Getting ready wasn’t a big production. She grabbed the hot pink tube and unscrewed the lime green brush. Great Lash. It was waterproof. She wasn’t very skilled with the wand. She wished it was more like a magic wand and she could conjure the eyes of the models in Glamour. Her lashes always ended up with clumps. Her sister used a safety pin to separate clumps. But she didn’t trust her clumsy self with a needle pointed at her eyeball.

Today there was only one clump. And it wasn’t that bad. She fumbled around on the dresser and pushed past the brush for her lip gloss. It had a little bit of color, lots of sticky shine and tasted like Dr. Pepper–her favorite soda.

That was it. She looked at the clock. Scheduled pickup in 10 minutes. She went into her sister’s room and sprayed some cologne. Maybe too much. It’d dissipate some anyway. There usually wasn’t any left by the time she got home but she definitely smelled of the juice of sweet, nameless flowers.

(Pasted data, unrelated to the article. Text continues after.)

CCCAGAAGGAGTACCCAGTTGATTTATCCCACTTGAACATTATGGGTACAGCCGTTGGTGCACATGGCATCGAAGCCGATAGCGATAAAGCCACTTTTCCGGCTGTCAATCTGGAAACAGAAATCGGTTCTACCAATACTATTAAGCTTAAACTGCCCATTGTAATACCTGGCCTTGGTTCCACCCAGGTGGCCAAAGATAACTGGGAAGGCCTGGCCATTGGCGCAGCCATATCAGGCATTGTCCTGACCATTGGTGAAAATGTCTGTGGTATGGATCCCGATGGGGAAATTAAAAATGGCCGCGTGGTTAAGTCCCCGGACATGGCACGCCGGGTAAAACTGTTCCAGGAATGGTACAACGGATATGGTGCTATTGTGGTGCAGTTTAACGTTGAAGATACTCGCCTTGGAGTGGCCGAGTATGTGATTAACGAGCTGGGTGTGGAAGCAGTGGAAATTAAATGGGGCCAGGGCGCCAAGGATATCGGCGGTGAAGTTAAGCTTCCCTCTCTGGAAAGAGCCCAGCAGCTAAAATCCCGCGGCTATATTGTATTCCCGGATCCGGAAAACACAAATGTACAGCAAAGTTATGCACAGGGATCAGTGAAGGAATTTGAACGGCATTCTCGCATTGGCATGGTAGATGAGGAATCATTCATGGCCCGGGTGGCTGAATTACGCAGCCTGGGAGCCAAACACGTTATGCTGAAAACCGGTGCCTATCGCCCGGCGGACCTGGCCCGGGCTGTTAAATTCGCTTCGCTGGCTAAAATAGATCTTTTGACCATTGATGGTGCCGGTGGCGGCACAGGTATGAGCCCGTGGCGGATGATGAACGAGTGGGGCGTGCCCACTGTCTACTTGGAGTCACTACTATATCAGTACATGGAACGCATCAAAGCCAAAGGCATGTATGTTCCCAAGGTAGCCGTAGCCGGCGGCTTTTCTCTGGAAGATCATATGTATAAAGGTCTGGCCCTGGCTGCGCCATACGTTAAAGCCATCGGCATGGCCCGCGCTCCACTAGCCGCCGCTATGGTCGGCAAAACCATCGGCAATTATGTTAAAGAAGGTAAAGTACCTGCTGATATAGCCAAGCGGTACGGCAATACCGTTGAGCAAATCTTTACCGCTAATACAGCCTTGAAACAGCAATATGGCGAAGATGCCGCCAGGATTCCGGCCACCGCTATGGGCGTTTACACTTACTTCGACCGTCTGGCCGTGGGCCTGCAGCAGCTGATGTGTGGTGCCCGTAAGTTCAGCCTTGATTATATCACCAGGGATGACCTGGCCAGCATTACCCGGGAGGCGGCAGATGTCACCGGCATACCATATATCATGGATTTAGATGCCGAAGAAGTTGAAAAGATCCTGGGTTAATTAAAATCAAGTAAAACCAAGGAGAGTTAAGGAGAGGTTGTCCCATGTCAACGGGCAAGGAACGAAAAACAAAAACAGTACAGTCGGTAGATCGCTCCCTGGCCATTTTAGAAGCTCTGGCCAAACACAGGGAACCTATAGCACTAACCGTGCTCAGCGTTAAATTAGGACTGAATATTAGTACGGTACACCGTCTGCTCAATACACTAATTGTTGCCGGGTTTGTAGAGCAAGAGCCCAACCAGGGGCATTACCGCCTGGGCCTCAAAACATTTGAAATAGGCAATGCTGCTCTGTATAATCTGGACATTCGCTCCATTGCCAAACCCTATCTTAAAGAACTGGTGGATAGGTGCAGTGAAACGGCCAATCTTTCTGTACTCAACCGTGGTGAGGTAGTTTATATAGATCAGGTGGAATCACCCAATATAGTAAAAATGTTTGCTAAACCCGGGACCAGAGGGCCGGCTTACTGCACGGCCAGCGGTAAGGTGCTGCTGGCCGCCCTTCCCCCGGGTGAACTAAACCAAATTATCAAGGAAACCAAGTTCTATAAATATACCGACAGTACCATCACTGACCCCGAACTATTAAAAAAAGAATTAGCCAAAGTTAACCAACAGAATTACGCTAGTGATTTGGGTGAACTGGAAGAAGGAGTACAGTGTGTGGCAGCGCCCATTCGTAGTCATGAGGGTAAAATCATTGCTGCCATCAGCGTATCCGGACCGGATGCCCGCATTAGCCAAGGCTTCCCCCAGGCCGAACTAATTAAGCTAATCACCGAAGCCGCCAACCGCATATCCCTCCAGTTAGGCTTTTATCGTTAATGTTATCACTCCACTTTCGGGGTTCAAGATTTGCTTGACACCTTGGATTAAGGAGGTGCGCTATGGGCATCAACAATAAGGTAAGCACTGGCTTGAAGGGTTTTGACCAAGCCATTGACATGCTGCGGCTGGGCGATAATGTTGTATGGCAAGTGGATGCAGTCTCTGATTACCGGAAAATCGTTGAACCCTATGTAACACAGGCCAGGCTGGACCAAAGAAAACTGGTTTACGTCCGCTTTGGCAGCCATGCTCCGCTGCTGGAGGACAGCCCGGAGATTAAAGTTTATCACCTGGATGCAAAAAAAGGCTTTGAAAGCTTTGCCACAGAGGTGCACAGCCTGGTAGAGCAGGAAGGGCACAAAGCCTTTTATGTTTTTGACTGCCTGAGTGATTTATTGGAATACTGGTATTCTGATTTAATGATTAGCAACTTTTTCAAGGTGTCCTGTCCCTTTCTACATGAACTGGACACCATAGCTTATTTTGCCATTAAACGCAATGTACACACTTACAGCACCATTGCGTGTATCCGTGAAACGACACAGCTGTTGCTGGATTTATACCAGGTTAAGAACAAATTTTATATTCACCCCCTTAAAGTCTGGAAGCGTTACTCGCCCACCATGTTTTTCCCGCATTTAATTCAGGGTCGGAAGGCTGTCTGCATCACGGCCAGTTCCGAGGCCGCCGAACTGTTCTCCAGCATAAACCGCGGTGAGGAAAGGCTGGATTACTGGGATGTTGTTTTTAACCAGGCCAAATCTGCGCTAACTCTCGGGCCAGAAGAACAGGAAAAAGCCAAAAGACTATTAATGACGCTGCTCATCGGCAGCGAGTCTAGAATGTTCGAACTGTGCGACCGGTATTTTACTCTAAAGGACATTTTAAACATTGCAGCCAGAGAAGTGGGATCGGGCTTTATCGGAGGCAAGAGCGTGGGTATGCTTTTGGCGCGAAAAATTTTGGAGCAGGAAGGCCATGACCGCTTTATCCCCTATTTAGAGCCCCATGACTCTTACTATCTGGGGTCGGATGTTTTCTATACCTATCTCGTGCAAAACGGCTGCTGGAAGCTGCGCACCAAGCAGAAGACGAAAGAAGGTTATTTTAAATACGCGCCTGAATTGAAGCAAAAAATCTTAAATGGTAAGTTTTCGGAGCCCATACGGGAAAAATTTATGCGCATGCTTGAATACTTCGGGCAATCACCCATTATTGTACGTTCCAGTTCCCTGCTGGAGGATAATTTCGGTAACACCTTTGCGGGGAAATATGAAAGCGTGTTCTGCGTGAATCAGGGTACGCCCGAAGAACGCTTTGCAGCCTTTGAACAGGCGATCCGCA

Ugh. Her dad was puttering around in the garage. He had the lawn mower out and a brown stubby bottle in his hand. This wasn’t her plan but it would make for some additional drama. She perched herself on the arm of the couch in the front room, closest to the door. She heard him coming.

His was a full-sized bike, but it wasn’t the biggest bike. It was Japanese, so it had that higher pitched whirr. He tuned it to be loud. It didn’t growl and pop like a Harley, but kids didn’t own Harleys. He swung it into the short wide driveway. She came out of the house before he turned off the engine and looked at her dad.

Hmmmm. No reaction. She was sure that he’d say something.

The boy removed his helmet as he swung his leg off of the bike. He had a worn but clean white t-shirt with the fading name of a band. He jeans were crinkled by his knees and at the top of his leg where he bent to sit. The helmet in his hand was white, and he rested it on the seat. Her dad looked up and nodded.